AB - Sponges are often major players in the functioning of shallow-water ecosystems through their high biomass and high capacity in filter feeding. In comparison, little is known about the feeding and metabolic strategies of deep-sea sponges, although they can also form dense aggregations with high biomass. This situation hinders our understanding about how some sponge species thrive under the often food-limited conditions of the deep sea. In the present study we examined the feeding and metabolic strategies of 1) the massive demosponge Spongosorites coralliophaga, which was recently described as an important ecosystem engineer in cold-water coral reefs (CWCRs) and 2) the anthozoan Parazoanthus anguicomus and the ophiuroid Ophiura ophiura, i.e. two dominant epibionts on S. coralliophaga. All three benthic species have high density at CWCRs of the North-East Atlantic and knowing their feeding strategies facilitates future studies on carbon (C) and nitrogen (N) cycling at CWCRs. The on-board feeding experiments examined the processing of four isotopically-labelled food sources, namely 15N-ammonium chloride, 13C-glucose, 13C/15N-labelled microalgae, 13C/15N-labelled bacteria by S. coralliophaga and its symbiotic bacteria and the epibionts P. anguicomus and O. ophiura from the Mingulay reef complex and the Logachev mound (North-East Atlantic). There were no significant differences among the three species in terms of biomass-specific C and N assimilation rates; however, there were differences among S. coralliophaga, P. anguicomus and O. ophiura in how they processed the food sources and this is may be linked to interspecific variability in metabolic needs. S. coralliophaga preferentially assimilated particulate organic N (PON) over particulate organic C (POC) while this was not the case for P. anguicomus and O. ophiura. We did not detect the 15N tracer in the bacterial biomarker D-Alanine suggesting that the preferential assimilation of N over C in S. coralliophaga was mediated by sponge cells instead of the bacterial symbionts. S. coralliophaga assimilated C and N from all four food sources and this versatile feeding strategy was accompanied by an ability for de novo synthesis of essential and non-essential hydrolysable amino acids (HAAs). We suggest that the recorded feeding and metabolic flexibility of S. coralliophaga plays an important role in the survival of this massive sponge under food-limited conditions in the deep sea.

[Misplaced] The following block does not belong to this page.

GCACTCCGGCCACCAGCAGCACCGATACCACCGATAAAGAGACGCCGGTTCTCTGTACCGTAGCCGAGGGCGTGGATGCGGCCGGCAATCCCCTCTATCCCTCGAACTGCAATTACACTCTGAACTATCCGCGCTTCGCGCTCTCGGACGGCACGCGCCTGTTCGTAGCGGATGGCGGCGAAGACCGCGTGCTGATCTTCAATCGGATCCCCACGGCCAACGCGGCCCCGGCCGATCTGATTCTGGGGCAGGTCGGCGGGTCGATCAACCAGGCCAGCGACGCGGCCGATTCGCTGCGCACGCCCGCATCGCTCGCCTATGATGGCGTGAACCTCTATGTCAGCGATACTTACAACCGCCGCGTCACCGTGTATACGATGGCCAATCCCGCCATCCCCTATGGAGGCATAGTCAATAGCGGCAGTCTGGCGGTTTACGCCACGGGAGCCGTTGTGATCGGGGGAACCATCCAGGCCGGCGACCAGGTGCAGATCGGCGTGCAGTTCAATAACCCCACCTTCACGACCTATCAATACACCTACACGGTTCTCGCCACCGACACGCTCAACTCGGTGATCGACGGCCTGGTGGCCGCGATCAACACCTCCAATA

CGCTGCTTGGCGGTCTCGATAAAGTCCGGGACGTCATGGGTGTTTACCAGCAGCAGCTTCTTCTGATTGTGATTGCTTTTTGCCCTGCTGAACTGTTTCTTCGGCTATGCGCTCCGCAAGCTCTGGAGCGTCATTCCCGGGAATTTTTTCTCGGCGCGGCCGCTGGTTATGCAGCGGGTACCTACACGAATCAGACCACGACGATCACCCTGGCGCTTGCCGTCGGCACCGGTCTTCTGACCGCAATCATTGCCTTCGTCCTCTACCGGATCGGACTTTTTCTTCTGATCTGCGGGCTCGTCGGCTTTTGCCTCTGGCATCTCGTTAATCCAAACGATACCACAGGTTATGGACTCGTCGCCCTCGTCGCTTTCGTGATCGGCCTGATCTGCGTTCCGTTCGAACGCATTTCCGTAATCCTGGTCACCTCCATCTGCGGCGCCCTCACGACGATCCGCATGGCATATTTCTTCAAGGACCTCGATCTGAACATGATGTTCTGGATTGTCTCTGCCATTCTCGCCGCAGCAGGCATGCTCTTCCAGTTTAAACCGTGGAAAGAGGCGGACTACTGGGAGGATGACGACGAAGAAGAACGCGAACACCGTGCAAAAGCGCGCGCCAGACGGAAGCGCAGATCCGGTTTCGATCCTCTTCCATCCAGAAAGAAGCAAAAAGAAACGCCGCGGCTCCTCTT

KW - cold-water reefs (CWCRs)

KW - sponges

KW - epibionts

KW - essential amino acids

KW - bentho-pelagic coupling

KW - marine food webs

U2 - 10.1016/j.dsr.2018.07.009

DO - 10.1016/j.dsr.2018.07.009

M3 - Article

VL - 141

SP - 71

EP - 82

JO - Deep Sea Research Part I: Oceanographic Research Papers

JF - Deep Sea Research Part I: Oceanographic Research Papers

SN - 0967-0637

ER -